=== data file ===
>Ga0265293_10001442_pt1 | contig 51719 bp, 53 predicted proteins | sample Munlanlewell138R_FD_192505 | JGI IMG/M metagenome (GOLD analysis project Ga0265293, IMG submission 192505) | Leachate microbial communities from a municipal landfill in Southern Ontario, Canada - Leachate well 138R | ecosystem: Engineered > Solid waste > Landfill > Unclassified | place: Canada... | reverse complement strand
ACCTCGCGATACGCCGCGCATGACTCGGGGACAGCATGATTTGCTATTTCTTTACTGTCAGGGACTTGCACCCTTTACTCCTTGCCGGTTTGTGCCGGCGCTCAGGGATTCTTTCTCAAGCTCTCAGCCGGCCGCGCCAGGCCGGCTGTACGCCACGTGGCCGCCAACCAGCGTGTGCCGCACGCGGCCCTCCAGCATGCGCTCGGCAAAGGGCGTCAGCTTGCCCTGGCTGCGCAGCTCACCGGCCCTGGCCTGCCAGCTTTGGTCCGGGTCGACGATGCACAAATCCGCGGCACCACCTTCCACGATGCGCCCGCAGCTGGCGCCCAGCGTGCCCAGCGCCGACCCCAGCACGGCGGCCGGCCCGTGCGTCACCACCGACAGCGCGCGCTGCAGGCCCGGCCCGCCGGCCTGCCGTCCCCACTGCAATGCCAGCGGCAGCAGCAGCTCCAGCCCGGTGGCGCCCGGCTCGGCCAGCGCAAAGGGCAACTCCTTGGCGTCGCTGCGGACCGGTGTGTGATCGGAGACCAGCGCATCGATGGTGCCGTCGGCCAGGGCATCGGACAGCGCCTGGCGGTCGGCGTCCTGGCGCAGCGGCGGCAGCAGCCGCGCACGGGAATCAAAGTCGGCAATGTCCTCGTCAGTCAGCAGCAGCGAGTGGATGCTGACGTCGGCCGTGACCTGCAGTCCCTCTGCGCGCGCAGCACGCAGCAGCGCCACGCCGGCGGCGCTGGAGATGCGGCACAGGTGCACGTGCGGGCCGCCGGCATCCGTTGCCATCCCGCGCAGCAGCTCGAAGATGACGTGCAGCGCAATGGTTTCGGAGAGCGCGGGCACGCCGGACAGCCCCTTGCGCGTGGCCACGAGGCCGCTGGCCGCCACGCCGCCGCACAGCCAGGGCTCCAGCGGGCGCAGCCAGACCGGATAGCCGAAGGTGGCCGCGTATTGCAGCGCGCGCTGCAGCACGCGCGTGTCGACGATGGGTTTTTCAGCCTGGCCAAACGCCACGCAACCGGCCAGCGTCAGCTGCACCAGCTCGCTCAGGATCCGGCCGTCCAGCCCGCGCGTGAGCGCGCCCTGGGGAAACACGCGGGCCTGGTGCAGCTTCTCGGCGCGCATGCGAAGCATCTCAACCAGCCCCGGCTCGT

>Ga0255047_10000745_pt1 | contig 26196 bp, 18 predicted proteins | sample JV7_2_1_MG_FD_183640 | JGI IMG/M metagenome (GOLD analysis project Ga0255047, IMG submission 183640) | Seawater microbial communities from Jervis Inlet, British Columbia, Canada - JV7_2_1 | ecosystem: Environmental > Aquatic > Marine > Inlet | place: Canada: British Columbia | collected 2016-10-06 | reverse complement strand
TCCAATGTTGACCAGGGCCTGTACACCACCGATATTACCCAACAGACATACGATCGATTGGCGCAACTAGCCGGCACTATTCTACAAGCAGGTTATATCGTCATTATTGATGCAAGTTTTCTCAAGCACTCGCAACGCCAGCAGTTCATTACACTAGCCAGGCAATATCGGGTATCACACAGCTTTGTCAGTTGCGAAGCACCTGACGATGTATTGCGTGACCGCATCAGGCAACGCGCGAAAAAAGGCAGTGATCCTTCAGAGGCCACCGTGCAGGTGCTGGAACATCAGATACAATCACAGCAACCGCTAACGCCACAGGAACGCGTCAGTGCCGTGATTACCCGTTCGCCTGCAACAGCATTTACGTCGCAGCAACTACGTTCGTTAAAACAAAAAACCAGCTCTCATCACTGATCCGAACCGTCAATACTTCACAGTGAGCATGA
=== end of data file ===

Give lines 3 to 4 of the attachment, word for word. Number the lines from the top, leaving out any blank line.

>Ga0255047_10000745_pt1 | contig 26196 bp, 18 predicted proteins | sample JV7_2_1_MG_FD_183640 | JGI IMG/M metagenome (GOLD analysis project Ga0255047, IMG submission 183640) | Seawater microbial communities from Jervis Inlet, British Columbia, Canada - JV7_2_1 | ecosystem: Environmental > Aquatic > Marine > Inlet | place: Canada: British Columbia | collected 2016-10-06 | reverse complement strand
TCCAATGTTGACCAGGGCCTGTACACCACCGATATTACCCAACAGACATACGATCGATTGGCGCAACTAGCCGGCACTATTCTACAAGCAGGTTATATCGTCATTATTGATGCAAGTTTTCTCAAGCACTCGCAACGCCAGCAGTTCATTACACTAGCCAGGCAATATCGGGTATCACACAGCTTTGTCAGTTGCGAAGCACCTGACGATGTATTGCGTGACCGCATCAGGCAACGCGCGAAAAAAGGCAGTGATCCTTCAGAGGCCACCGTGCAGGTGCTGGAACATCAGATACAATCACAGCAACCGCTAACGCCACAGGAACGCGTCAGTGCCGTGATTACCCGTTCGCCTGCAACAGCATTTACGTCGCAGCAACTACGTTCGTTAAAACAAAAAACCAGCTCTCATCACTGATCCGAACCGTCAATACTTCACAGTGAGCATGA